on the podium, kissing her medal that everybody saw.
People that would never normally tune in to hockey, you know,
switched on and supported us.
She's someone that's known outside of our sport now,
and I'd like to think that people enjoyed watching us in Rio,
not just for the performance, but how we were as a team,
and I think Kate's very much been integral to that sense of team.
She's inspired me to be a better athlete every day,
and now I won't have her here to be able to be like, "That's
what I want to be like when I get older," cos now I am older,
so I've got to be that person myself, so, yeah,
we're all going to miss her.
'When I look back at my career now, I think I'm emotional, still.
'It's given me impetus and purpose and I will forever be grateful.'
To leave that behind is really emotional, yeah.
More tears in the world of triathlon, as the Brownlee
brothers made us all a little more emotional, led by elder
His pedigree now is there for everybody to see.
His best quality is incredible determination.
Everything he does, he believes in everything he does 100%.
Even if he wasn't a professional sportsperson, if he did something
else, he'd still spend almost every day cycling around the lanes of
Yorkshire and running on the moors.
This year has been my best year, in terms of personal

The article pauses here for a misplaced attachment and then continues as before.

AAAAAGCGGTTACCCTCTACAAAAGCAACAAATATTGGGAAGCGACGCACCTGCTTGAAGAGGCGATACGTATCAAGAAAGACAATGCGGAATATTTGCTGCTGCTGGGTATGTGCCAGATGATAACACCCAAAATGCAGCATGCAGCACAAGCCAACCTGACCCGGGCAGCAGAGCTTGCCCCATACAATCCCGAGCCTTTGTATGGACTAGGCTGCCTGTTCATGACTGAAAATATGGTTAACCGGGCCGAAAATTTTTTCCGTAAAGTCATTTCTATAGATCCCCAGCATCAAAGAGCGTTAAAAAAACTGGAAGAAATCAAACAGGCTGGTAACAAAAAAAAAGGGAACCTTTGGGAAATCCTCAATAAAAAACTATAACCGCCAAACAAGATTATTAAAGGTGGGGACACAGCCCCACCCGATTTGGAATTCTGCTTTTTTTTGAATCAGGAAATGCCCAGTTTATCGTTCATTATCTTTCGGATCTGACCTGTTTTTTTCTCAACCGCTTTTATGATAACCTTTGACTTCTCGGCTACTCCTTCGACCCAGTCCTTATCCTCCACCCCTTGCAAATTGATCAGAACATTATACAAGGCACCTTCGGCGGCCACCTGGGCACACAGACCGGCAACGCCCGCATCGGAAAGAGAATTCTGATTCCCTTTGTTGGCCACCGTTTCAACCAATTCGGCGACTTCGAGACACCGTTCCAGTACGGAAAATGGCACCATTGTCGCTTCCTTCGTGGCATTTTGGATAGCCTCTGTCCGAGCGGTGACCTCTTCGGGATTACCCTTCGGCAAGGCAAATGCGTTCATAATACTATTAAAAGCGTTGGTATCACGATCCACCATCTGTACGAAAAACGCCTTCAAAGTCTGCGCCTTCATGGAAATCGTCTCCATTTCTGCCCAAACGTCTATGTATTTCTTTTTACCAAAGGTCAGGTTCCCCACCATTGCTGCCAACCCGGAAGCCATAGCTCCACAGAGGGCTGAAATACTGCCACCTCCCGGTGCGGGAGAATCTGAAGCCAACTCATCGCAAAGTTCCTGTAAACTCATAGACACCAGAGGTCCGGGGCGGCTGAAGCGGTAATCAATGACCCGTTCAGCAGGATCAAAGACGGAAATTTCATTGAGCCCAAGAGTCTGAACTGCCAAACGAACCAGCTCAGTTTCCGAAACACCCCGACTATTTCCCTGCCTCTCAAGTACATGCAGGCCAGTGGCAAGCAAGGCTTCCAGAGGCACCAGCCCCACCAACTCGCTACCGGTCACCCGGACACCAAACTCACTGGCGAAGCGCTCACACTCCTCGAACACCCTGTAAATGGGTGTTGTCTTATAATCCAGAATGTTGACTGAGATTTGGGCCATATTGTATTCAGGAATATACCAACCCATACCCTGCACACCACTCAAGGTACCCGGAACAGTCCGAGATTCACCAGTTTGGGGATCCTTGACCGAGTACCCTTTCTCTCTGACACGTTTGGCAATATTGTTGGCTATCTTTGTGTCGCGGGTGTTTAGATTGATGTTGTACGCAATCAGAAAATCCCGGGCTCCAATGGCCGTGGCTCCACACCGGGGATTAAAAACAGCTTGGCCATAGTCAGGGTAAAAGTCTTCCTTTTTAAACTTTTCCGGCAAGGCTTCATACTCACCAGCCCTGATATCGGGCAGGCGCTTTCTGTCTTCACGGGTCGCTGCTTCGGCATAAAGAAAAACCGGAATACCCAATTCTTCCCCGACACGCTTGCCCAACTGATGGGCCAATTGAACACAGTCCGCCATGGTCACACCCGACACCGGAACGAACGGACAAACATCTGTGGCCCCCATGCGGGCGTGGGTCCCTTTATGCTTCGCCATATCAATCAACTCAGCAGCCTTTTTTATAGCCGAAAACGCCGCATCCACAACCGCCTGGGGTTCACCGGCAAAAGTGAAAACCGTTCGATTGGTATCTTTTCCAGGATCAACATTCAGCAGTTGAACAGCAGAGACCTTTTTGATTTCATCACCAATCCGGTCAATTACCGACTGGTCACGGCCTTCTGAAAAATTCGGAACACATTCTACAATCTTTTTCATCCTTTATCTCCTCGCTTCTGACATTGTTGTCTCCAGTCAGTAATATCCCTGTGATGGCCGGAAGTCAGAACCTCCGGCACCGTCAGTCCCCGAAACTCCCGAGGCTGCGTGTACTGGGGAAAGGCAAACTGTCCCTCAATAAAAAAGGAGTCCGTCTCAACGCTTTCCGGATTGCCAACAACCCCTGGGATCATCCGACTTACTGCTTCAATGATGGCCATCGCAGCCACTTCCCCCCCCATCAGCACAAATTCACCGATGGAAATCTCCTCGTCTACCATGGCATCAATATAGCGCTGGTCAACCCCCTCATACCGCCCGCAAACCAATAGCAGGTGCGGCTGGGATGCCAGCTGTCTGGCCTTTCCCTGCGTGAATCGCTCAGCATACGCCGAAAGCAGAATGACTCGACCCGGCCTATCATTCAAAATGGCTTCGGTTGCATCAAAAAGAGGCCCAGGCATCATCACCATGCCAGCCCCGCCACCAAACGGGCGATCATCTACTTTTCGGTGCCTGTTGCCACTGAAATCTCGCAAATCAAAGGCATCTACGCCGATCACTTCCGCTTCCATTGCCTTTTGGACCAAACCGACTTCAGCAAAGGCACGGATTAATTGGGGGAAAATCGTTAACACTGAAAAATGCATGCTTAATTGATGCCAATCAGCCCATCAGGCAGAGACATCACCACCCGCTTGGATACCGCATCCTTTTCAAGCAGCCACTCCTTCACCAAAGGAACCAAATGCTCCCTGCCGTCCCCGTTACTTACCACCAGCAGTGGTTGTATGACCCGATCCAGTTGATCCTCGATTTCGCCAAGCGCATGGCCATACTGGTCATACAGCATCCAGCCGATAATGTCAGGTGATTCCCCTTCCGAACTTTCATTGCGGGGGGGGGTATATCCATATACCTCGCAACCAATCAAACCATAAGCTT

achievement for me.
Obviously, London was very, very special, but I think Rio,
to me, felt very different and then, it being a bit more of a personal
struggle to get there, coping with my injuries and pulling
it off on the day.
It just made the level of the achievement
for me really special.
COMMENTATOR: Alistair Brownlee is cruising through the final stages
of this Olympic triathlon.
This is the point where I kind of allow myself to think,
"Yeah, I've won this now, which is nice," and I'm having
a nice little jog here, enjoying it.
It will be a glorious golden double for Alistair Brownlee -
the Olympic triathlon champion for the second time!
And Jonny finishes just a handful of seconds behind.
I think I say, "We've done it, well done."
Well, that's what we think we said.
We're not entirely sure, are we?
But we're just having a nice little lie down in the sun.
Fantastic scenes here at Copacabana.
You could see relief on Alistair's and Jonathan's face coming in,
and the way they laid on the ground, you could just tell that,
at that moment, they knew that that four years were worth it.
I think it's actually a bit more interesting in that way
to talk about London, how you can win an Olympic gold
medal and be slightly disappointed that your brother's only come third
and then, in Rio, obviously to win an Olympic gold medal and then just
the day to be complete, really, that my brother came second.
COMMENTATOR: Jonny has to win to be sure of taking the title.
And then it all went wrong, and I absolutely hate watching this!
Oh, goodness me!
This is a horrible sight!
I come straight round the corner and I've got literally a second
to make this decision and try to grab you.
I think you can mouth-read what I said there.
Which we won't repeat!